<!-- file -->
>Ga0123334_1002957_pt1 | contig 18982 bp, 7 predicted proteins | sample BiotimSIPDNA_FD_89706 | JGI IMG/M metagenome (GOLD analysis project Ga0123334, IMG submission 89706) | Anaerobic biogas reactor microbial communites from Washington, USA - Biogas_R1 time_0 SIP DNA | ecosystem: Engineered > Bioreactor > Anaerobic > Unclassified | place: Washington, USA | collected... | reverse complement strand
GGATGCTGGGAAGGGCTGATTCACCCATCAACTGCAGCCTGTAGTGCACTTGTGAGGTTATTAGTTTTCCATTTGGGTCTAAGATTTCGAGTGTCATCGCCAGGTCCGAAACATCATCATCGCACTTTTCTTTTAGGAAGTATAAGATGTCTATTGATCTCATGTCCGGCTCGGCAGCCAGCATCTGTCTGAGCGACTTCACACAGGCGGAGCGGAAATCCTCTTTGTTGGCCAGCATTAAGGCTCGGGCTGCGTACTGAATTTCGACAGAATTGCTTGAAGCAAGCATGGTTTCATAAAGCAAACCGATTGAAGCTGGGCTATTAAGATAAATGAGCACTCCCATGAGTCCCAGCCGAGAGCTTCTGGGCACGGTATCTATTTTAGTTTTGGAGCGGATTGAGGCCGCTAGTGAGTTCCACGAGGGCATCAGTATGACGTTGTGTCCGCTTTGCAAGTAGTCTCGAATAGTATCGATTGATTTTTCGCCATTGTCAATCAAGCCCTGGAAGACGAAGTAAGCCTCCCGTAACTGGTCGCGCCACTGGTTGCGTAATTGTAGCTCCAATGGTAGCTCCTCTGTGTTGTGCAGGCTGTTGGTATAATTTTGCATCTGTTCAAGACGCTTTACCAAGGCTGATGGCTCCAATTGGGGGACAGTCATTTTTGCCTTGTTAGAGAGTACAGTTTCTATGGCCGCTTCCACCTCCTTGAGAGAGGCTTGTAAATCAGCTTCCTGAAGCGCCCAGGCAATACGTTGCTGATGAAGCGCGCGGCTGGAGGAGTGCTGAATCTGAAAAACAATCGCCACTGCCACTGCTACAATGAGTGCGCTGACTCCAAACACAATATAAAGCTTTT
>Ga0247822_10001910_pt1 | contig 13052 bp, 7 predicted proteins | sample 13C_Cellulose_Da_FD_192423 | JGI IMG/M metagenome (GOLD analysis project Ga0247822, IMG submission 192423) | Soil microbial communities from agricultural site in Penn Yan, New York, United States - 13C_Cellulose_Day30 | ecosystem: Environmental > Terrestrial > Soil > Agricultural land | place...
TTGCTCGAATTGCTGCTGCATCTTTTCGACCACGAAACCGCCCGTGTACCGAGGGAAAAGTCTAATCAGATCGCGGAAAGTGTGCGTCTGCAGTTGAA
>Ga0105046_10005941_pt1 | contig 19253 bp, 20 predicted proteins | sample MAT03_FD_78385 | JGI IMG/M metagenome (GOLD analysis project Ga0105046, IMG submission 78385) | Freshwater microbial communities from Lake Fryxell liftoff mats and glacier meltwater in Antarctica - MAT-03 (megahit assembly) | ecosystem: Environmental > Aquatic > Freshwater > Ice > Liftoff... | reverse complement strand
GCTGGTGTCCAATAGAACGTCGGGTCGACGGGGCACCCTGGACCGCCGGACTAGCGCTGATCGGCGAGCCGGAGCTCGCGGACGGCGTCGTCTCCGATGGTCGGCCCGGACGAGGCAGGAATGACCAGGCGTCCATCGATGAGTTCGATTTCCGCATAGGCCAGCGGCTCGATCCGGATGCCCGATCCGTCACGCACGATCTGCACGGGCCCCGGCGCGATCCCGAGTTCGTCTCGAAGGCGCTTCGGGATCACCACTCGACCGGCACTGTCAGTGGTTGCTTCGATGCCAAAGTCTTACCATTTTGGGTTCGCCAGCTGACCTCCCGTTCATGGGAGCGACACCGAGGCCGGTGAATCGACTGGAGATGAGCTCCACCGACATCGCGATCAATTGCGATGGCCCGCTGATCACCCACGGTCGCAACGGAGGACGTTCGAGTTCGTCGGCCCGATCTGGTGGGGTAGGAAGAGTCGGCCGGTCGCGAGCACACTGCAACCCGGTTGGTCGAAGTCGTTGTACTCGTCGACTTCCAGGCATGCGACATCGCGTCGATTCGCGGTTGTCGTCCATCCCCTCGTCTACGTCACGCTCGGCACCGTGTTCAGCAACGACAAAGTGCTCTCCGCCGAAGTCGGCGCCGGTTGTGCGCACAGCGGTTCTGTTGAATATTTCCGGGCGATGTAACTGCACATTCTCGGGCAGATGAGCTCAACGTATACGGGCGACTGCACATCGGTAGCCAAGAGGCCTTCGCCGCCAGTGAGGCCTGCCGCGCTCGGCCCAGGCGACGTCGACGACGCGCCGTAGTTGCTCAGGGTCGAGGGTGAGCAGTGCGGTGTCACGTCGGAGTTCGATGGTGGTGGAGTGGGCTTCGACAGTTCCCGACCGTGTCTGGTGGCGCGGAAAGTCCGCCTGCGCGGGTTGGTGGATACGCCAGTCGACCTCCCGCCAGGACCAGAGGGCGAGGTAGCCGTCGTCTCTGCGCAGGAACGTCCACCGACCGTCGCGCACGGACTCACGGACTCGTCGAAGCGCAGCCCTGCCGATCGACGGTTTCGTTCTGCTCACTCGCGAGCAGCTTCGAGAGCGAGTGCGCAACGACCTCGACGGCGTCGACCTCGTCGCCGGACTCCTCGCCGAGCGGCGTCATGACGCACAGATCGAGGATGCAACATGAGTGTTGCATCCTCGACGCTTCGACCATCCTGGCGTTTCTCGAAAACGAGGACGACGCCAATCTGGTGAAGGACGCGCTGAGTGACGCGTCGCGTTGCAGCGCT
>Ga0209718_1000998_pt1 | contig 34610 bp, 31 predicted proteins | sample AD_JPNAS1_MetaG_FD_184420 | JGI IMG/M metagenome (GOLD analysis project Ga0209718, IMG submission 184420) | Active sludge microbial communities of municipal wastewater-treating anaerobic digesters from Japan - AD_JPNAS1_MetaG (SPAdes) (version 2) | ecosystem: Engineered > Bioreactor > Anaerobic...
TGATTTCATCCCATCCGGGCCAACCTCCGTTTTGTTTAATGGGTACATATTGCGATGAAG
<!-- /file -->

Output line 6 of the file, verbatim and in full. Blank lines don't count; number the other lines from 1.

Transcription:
GCTGGTGTCCAATAGAACGTCGGGTCGACGGGGCACCCTGGACCGCCGGACTAGCGCTGATCGGCGAGCCGGAGCTCGCGGACGGCGTCGTCTCCGATGGTCGGCCCGGACGAGGCAGGAATGACCAGGCGTCCATCGATGAGTTCGATTTCCGCATAGGCCAGCGGCTCGATCCGGATGCCCGATCCGTCACGCACGATCTGCACGGGCCCCGGCGCGATCCCGAGTTCGTCTCGAAGGCGCTTCGGGATCACCACTCGACCGGCACTGTCAGTGGTTGCTTCGATGCCAAAGTCTTACCATTTTGGGTTCGCCAGCTGACCTCCCGTTCATGGGAGCGACACCGAGGCCGGTGAATCGACTGGAGATGAGCTCCACCGACATCGCGATCAATTGCGATGGCCCGCTGATCACCCACGGTCGCAACGGAGGACGTTCGAGTTCGTCGGCCCGATCTGGTGGGGTAGGAAGAGTCGGCCGGTCGCGAGCACACTGCAACCCGGTTGGTCGAAGTCGTTGTACTCGTCGACTTCCAGGCATGCGACATCGCGTCGATTCGCGGTTGTCGTCCATCCCCTCGTCTACGTCACGCTCGGCACCGTGTTCAGCAACGACAAAGTGCTCTCCGCCGAAGTCGGCGCCGGTTGTGCGCACAGCGGTTCTGTTGAATATTTCCGGGCGATGTAACTGCACATTCTCGGGCAGATGAGCTCAACGTATACGGGCGACTGCACATCGGTAGCCAAGAGGCCTTCGCCGCCAGTGAGGCCTGCCGCGCTCGGCCCAGGCGACGTCGACGACGCGCCGTAGTTGCTCAGGGTCGAGGGTGAGCAGTGCGGTGTCACGTCGGAGTTCGATGGTGGTGGAGTGGGCTTCGACAGTTCCCGACCGTGTCTGGTGGCGCGGAAAGTCCGCCTGCGCGGGTTGGTGGATACGCCAGTCGACCTCCCGCCAGGACCAGAGGGCGAGGTAGCCGTCGTCTCTGCGCAGGAACGTCCACCGACCGTCGCGCACGGACTCACGGACTCGTCGAAGCGCAGCCCTGCCGATCGACGGTTTCGTTCTGCTCACTCGCGAGCAGCTTCGAGAGCGAGTGCGCAACGACCTCGACGGCGTCGACCTCGTCGCCGGACTCCTCGCCGAGCGGCGTCATGACGCACAGATCGAGGATGCAACATGAGTGTTGCATCCTCGACGCTTCGACCATCCTGGCGTTTCTCGAAAACGAGGACGACGCCAATCTGGTGAAGGACGCGCTGAGTGACGCGTCGCGTTGCAGCGCT